Your essential update on health for the week.

HSJ Catch Up

This weekly email gives HSJ subscribers a vital update on the biggest stories from the last week in health. If you have been out of the office or otherwise just too busy to keep up, HSJ Catch Up will ensure you are still in the know.

Winners and losers

After four opportunities to bid for capital funds during the last two years, more than £2.3bn has been allocated for more than 100 NHS projects.

But, as HSJ analysis reveals, the financial requirements from the health service go far beyond the amount allocated by the government. 

Bid details obtained from the vast majority of NHS trusts show a combined capital request of nearly £9bn – close to the extra £10bn Sir Robert Naylor suggested should be channelled to sustainability and transformation partnerships in his 2017 review of the health service’s estate.

There have been some big winners but, inevitably, also some big losers. East London’s frustration at the process was evident when it spoke with HSJ.

And perhaps the most surprising of our findings was that a third of mental health trusts did not even submit bids to NHS England.

Balancing act

Matt Hancock looks set to fly in a digital brain from his previous department, with HSJ revealing Matthew Gould is the favoured contender to lead NHSX.

Mr Gould may come from outside the NHS, but he is no lightweight. His resume straddles the upper echelons of the civil service and leans heavily towards technology and diplomacy. He has previously served as British ambassador to Israel and is currently the government’s director general of digital and media, working within DCMS, the health secretary’s old department.

But, as chief executive of NHSX, his role will be a unique one. While the chief executive will (in theory) have sweeping powers over digital spending and strategy, enforcing standards and accelerating industry collaboration, it remains unclear how NHSX will function in practice. 

Both sides lose out

Trusts can be left high and dry when care homes run into trouble. This happened to East Kent Hospitals University Foundation Trust when the Care Quality Commission inspected Ami Lodge in Deal, where the trust had blockbooked all rooms.

Midway through the inspection – which rated the home “inadequate” – the trust gave notice on the deal and within weeks all NHS-funded patients had left. The home then closed and the trust has had to spot purchase beds elsewhere, likely to be a more expensive option.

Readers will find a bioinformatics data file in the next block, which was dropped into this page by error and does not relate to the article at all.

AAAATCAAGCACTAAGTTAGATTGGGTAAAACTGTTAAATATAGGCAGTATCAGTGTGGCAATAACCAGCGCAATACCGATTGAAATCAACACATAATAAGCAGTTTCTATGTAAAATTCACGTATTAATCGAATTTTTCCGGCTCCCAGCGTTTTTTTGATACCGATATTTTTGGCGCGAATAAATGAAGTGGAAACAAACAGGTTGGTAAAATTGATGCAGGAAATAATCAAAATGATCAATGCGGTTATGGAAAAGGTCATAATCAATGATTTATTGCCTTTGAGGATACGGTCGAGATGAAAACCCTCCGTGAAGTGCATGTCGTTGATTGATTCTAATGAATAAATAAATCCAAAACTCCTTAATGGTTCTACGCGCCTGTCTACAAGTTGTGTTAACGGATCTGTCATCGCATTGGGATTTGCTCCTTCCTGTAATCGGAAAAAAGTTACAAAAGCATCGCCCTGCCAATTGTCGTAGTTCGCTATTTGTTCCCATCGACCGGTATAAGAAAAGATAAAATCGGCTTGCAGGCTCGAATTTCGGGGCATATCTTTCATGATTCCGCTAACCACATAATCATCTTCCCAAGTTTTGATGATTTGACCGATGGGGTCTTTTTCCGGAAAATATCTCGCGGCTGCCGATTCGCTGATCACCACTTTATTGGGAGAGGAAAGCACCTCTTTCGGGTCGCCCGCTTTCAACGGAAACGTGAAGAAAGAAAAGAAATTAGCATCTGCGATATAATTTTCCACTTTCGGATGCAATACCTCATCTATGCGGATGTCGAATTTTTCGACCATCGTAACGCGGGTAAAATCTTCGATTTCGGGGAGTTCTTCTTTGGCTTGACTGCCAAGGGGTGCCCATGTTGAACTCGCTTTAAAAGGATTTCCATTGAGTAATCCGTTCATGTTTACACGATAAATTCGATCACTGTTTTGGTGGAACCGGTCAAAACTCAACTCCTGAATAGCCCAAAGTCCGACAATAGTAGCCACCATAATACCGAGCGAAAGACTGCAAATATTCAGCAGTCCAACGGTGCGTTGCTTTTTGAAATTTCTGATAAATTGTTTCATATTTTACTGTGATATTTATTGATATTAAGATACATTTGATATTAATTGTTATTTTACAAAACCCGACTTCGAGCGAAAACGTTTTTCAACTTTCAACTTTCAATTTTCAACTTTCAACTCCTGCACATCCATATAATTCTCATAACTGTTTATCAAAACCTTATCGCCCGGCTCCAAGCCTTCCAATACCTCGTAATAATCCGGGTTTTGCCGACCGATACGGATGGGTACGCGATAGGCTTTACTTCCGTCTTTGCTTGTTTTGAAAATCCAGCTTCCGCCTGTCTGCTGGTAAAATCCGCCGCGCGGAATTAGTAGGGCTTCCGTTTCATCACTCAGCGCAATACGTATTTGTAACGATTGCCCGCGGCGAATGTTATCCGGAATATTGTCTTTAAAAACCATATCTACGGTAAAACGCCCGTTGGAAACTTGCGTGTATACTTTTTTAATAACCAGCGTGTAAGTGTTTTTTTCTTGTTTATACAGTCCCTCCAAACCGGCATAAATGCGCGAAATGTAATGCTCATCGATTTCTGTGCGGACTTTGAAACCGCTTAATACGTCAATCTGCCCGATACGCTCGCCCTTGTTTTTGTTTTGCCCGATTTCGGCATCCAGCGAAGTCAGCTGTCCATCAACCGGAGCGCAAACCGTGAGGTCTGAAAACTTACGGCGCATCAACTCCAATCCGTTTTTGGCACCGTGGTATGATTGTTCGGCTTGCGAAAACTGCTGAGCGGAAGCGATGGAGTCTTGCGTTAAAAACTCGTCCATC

Closer working between the NHS and social care providers could offer the chance to push up quality and address some of the NHS’ problems. When it goes wrong, both sides lose out.

No flapping

With just over a month to go before the UK leaves the European Union, the Department of Health and Social Care has so far spent £11m on no-deal contingency planning.

That’s according to health and social care secretary Matt Hancock, who also told Parliament on Tuesday he is confident the supply of medicines and devices to the NHS “will be unhindered” by a no-deal Brexit – provided “everyone does what they need to do”.

To realise Mr Hancock’s reassurances, the DHSC has – as part of its contingency planning – set up a “logistics hub” in Belgium (although the department has so far not specified precisely where) from which goods can be shipped on special routes to the UK.

The DHSC is now asking suppliers to register for the scheme, in a bid to help companies mitigate “severe disruption” to their supply chains – for example, caused by lengthy queues at ports. The logistics hub, which includes a distribution centre, will be operated by DHL but controlled by the DHSC.

Work life balance

A fortnight ago, HSJ reported a group of four MPs – three Conservative, one Labour – had raised concerns over the reappointment of the Dudley Group Foundation Trust’s chair Jenni Ord.

Ms Ord had had her tenure extended for three years, but the MPs were concerned this had happened while the findings of an investigation into whistleblowing claims made against some of its executive board members had not yet been made public.

Late on Tuesday, Ms Ord’s resignation was announced. The trust said she was leaving to pursue a “better work life balance”.

The new chief nurse’s vision

New chief nurse Ruth May certainly has her work cut out. There are challenges for nursing wherever she looks.

In her first major interview with HSJ, she did the inevitable call to celebrate the profession and encourage people to choose it as a career. She also called for an increase in the undergraduate supply into nursing.

Ms May was also right to acknowledge, when asked, about the risk of care being reduced to tasks – something repeatedly shown to be a negative for patients. However, her solution of enhanced leadership is hardly a cast-iron protection.

The chief nurse needs to be making the case around the table at NHS England, NHS Improvement and the Department of Health and Social Care that policy needs to support nursing and not undermine it, as it has been doing for too long.

Chickens coming home

DHSC has gone cap in hand to the Treasury for £600m because there’s official acceptance that its additional cost pressures were “unforeseen”.

The department says the pressures were outside its control. Meg Hillier, the committee chair, reckons the bailout is partly a result of the “creative accounting” which has masked the department’s real financial position. She said “chickens are now coming home to roost” after various controversial accounting measures had enabled the DHSC to “cover up the fact” that the money flowing into NHS trusts was insufficient.